The lessons are dull or baffling; nobody likes her, Principal Pycklemyer is a snide, snarky ass and worst of all, Kara’s powers keep turning off and on without any rhyme or reason. The first week is sheer hell, but ends on an up note as, after another fruitless attempt to get home, Linda heads back to the girls’ dormitory and finds a present waiting: a super-phone which can reach her mum and dad…

The Pre-Teen Powerhouse is still screwing up in class and her troubles multiply in detention when an odd green mineral interacts with a light projector in the science lab and creates an evil doppelgang.

Smug, arrogant Superiorgirl calls herself Belinda Zee and is instantly more popular with everybody. She also determined to make Linda’s life an unending succession of petty aggravations and annoyances…

However, Belinda’s greatest scheme to humiliate Linda is foiled by a new transfer student. High-maintenance misfit Lena Thorul is a scary genius who takes an instant liking to fellow outcast Linda and saves the day with a mind-control helmet she whipped up. Soon the weird pair are dorm-mates, even though Lena is a bit clingy and rather aggressive. She might even be preventing other students befriending Linda…

Life is never quiet and when Supergirl intercepts a glowing red meteor in space the fallout scatters scarlet debris all over Stanhope. The effect is amazing, as almost everybody develops superpowers…

Naturally Linda can’t reveal her own hidden abilities, so she and a few pitiful others are quickly relegated to a remedial class for the “super-heroically challenged”. When her powers suddenly fade, Supergirl is kept busy saving students from their own youthful follies and is astonished to later discover the power drain was caused by Lena…

And that’s when things get truly complicated, as her solution to the on-going problem gives Supergirl the ability to time-travel and the notion that she can warn her earlier self to respond differently to the crisis…

Another day, and another disaster dawns as Linda’s experiments with Green Kryptonite – in hopes of finding a cure – instead grant an alley cat superpowers. As Streaky stalks the halls of Stanhope, Lena reveals her true nature and Superiorgirl is forced to choose sides…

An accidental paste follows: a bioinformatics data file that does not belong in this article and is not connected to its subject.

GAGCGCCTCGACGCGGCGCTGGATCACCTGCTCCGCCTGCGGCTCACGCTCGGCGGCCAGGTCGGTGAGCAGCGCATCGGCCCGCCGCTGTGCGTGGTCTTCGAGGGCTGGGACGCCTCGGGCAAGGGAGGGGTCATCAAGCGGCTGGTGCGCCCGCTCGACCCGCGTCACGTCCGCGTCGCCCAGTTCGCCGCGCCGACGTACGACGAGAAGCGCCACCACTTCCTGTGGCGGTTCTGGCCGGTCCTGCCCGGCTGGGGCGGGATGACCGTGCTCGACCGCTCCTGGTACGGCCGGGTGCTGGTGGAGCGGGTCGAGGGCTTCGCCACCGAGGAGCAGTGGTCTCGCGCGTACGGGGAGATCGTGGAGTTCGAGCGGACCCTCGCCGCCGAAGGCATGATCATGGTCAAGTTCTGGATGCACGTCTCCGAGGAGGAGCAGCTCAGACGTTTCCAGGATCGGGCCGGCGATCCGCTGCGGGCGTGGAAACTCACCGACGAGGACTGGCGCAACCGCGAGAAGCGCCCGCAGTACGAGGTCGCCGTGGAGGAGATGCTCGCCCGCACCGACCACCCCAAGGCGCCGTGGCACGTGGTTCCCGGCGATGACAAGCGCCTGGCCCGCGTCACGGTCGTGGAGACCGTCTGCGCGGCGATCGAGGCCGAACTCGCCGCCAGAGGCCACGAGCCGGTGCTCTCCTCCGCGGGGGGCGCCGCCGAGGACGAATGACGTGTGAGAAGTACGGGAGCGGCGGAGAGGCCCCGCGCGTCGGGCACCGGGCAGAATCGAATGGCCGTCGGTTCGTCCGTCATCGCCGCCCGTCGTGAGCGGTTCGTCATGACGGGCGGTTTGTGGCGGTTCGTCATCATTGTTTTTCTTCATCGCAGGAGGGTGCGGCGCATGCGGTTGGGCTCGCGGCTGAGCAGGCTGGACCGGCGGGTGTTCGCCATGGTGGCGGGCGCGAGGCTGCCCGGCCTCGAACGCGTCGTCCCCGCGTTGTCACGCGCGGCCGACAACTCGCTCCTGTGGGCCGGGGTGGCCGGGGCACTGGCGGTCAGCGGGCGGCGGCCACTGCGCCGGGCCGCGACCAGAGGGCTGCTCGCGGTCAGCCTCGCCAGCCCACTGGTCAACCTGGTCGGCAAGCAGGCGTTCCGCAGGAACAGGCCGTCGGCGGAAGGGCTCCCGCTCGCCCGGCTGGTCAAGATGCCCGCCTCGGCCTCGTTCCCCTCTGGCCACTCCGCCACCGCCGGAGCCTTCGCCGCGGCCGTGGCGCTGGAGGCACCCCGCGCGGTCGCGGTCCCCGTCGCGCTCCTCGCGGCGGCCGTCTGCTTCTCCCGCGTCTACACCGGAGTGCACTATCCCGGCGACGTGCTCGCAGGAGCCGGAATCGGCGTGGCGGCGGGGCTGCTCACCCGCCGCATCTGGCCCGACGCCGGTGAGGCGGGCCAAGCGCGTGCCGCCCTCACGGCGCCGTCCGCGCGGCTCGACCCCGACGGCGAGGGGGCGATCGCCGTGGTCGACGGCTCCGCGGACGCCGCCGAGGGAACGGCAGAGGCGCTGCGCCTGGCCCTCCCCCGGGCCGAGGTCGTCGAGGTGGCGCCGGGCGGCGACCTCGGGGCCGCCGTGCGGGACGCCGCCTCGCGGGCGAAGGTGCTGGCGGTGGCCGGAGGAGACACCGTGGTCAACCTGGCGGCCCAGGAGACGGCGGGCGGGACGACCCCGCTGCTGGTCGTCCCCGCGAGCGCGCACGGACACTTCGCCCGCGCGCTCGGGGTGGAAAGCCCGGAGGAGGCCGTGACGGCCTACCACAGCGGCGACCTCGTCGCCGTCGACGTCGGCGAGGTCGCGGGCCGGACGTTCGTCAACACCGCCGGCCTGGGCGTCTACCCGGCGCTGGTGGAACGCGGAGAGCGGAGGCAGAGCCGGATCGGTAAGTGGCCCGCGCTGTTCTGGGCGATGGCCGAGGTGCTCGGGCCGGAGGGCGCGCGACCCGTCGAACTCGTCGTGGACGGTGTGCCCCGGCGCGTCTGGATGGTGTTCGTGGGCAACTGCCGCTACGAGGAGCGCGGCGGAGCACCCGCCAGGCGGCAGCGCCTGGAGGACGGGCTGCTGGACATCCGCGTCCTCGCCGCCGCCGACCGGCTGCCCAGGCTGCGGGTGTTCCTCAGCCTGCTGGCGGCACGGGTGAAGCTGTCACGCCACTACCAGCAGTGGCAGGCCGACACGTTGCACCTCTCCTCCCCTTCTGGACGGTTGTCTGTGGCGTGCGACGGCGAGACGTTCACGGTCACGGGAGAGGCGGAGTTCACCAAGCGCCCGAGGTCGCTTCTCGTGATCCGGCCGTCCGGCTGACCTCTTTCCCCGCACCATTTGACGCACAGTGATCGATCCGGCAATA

The adventure concludes on ‘Graduation Day’. Chaos reigns and the real reason for all the incredible events Linda has endured are finally revealed. Luthor escapes jail, Streaky returns, Belinda becomes queen of Bizarro Zombies, Fifth Dimensional Sprites attack and Supergirl meets Supragirl before ending with a new trusty companion – Comet the Superhorse. Sadly, he’s not enough to aid Linda as she strives to prevent the destruction all there is…

With Reality unravelling, Supergirl needs a little help, and it comes from the last person she expects…

Joyous, thrilling, warm-hearted and supremely entertaining, this festival of Fights ‘n’ Tights fun is a delightful romp for youngsters and a fabulous tribute to DC’s Silver Age, and fans can also enjoy bonus features including sketch sections on ‘Redesigning Supergirl’, lovely pencil roughs and a full cover gallery.

Also included is a tantalising preview taste of Diana: Princess of the Amazons by Shannon & Dean Hale, illustrated by Victoria Ying: a similarly intentioned reinvention for the smaller set focusing on the school days of the peerless Princess of Power…

Some characters are clearly capable of surviving seemingly infinite reinvention and the Girl of Steel is certainly one of those. Here in this charming, engaging, inspiring yarn you can enjoy a pure and primal romp: simultaneously action-packed and funny as it perfectly demonstrates how determination, smarts and courage trump superpowers and cosmic omnipotence every time.